Wednesday, September 21, 2011

smart parasite!

A new study shows that a common parasitic organism, Toxoplasma gondii, makes rats have a pretty weird sensory response when it comes to cats - instead of the typical fear response, they have the same attraction to the cats as they normally would to a sexually responsive female rat.

So the infected rat approaches the cat, gets eaten, and then the parasite infects the cat. Diabolical biological ingenuity! (Say that ten times quickly.) Not that I endorse infected cats, but I always get excited when biology is ten steps ahead of scientists. It gives me hope for Mother Nature making a comeback someday.

For the entire NYT article, click here.

Some theories on Willow's journey - NYT article

By Car or by Paw? Trying to Retrace a Cat’s Travels


Maybe she came on foot, charming strangers along the nation’s plains like a character out of Mark Twain.
Perhaps she hitched a ride, with or without permission, from a kindly driver going east from the Rocky Mountains.
Or maybe she was so irresistible to a New York family on a ski vacation that they simply had to sneak her back home once the trip was up.
However she arrived, Willow, a calico cat with a rich speckled coat and eyes that burn green, turned up about 1,800 miles from the Boulder, Colo., home from which she had escaped nearly five years before. Someone turned the cat in to Animal Care and Control of New York City last week, saying she was found on a nondescript block of East 20th Street. At the shelter, a microchip implanted between her shoulder blades when she was a kitten led to her address in Colorado and her identity.
Her old family is overjoyed. Animal experts are curious.
“How can a cat get from Colorado to New York?” said Peter L. Borchelt, an animal behavior consultant in Brooklyn. “Count the ways.”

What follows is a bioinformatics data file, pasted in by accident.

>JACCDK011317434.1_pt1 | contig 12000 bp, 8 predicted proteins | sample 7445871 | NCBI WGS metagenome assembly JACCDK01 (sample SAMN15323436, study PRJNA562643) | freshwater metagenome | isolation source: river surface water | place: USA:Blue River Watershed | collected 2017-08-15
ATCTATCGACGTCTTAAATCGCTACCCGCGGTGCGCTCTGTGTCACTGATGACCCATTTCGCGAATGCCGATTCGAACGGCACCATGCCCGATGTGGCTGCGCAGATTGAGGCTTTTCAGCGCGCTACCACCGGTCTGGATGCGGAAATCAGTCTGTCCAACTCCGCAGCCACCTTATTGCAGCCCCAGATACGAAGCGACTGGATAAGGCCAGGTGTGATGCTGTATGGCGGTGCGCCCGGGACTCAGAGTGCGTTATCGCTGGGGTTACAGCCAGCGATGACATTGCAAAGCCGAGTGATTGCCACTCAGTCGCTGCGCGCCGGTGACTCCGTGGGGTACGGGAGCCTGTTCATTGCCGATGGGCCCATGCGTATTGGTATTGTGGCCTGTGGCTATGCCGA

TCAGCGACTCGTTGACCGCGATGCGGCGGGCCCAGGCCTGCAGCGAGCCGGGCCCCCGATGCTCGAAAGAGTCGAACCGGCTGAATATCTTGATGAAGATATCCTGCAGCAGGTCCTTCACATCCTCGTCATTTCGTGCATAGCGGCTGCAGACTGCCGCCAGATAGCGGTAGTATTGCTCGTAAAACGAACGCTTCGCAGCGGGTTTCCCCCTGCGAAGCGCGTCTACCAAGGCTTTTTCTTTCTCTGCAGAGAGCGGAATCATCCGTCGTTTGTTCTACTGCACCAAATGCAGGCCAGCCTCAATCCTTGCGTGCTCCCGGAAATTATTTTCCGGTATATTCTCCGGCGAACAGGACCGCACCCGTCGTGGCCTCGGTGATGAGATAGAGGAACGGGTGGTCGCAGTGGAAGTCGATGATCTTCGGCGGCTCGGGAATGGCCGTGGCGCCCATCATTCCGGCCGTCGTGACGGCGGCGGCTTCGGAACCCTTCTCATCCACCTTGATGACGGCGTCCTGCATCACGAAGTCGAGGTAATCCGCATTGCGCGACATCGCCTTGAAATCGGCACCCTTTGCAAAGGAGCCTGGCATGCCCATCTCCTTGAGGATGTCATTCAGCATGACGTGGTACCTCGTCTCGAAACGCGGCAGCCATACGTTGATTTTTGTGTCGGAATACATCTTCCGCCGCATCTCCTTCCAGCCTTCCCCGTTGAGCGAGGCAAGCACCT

Doctors, trainers and officials from Animal Care and Control have settled on three hypotheses, ranging from plausible to semimiraculous, to explain the cat’s journey.
The most cinematic option holds that Willow made the cross-country trip on her own. The five-year span allowed plenty of time for Willow to have traveled on foot, Dr. Paul Maza, veterinary consultant for the Feline Health Center at Cornell University, said.
“Cats are very adaptable,” Dr. Maza said. “It could have survived by catching rodents along the way, or getting into garbage. If it’s friendly, it could mooch food off of people.”
The problem with this explanation, Dr. Maza said, is motive. He said he had encountered occasional cases of cats traveling long distances, governed by instinct, to return home. But why, he wondered, would a cat choose to venture so far without a destination?
Dr. Borchelt presented another impediment to this theory: the Mississippi River.
“It’s going to have a hard time getting across there,” he said. “It’s also going to have a hard time not getting eaten by wolves or hit by a car.”
Julie Bank, executive director of Animal Care and Control, suggested the cat might have burrowed inside a vehicle bound for Manhattan.
“That’s very possible,” said Dr. Jay Kuhlman, of the Gramercy Park Animal Hospital. “A cat’s agile enough to get into the back of a truck and hitchhike.”
The only obstacle to this narrative, he added, would be extreme weather conditions during the drive.
Dr. Maza said train travel was also a possibility, although this premise might have required either a breach of protocol or a travel-savvy kitten.
Cliff Cole, a spokesman for Amtrak, said any stray animals found on trains were promptly turned over to Amtrak police, who are instructed to contact local animal control centers. Willow could not have ridden Amtrak to Manhattan, Mr. Cole concluded, “unless she knew which stop to get off.”
A more likely sequence of events, many agreed, would be that a person found Willow in Colorado, then moved with her to the Northeast and lost her.
“Somebody going from Colorado to New York?” Dr. Borchelt mused. “That happens all the time.”
About five times a day, actually. On average, according to the Department of City Planning, 1,715 Coloradans per year moved to New York City from 2007 to 2009.
Since being identified, Willow has stayed at the city’s Manhattan shelter in East Harlem. She was expected to be transported to a “foster family,” the home of a volunteer, on Thursday, and remain there for two weeks, Ms. Bank said, while the agency ensures she did not contract any infectious diseases since leaving home.
Because Willow appeared clean and well fed — a little chunky, in fact — when she was found, experts said it was unlikely she had spent much time fending for herself on New York’s streets.
But Dr. Kuhlman warned against underestimating the guile of a cat in the city. Years ago, he said, a client’s domestic shorthair disappeared in the West Village and turned up, pregnant, on the Upper West Side.
“I don’t know how she made it across 42nd Street,” he said.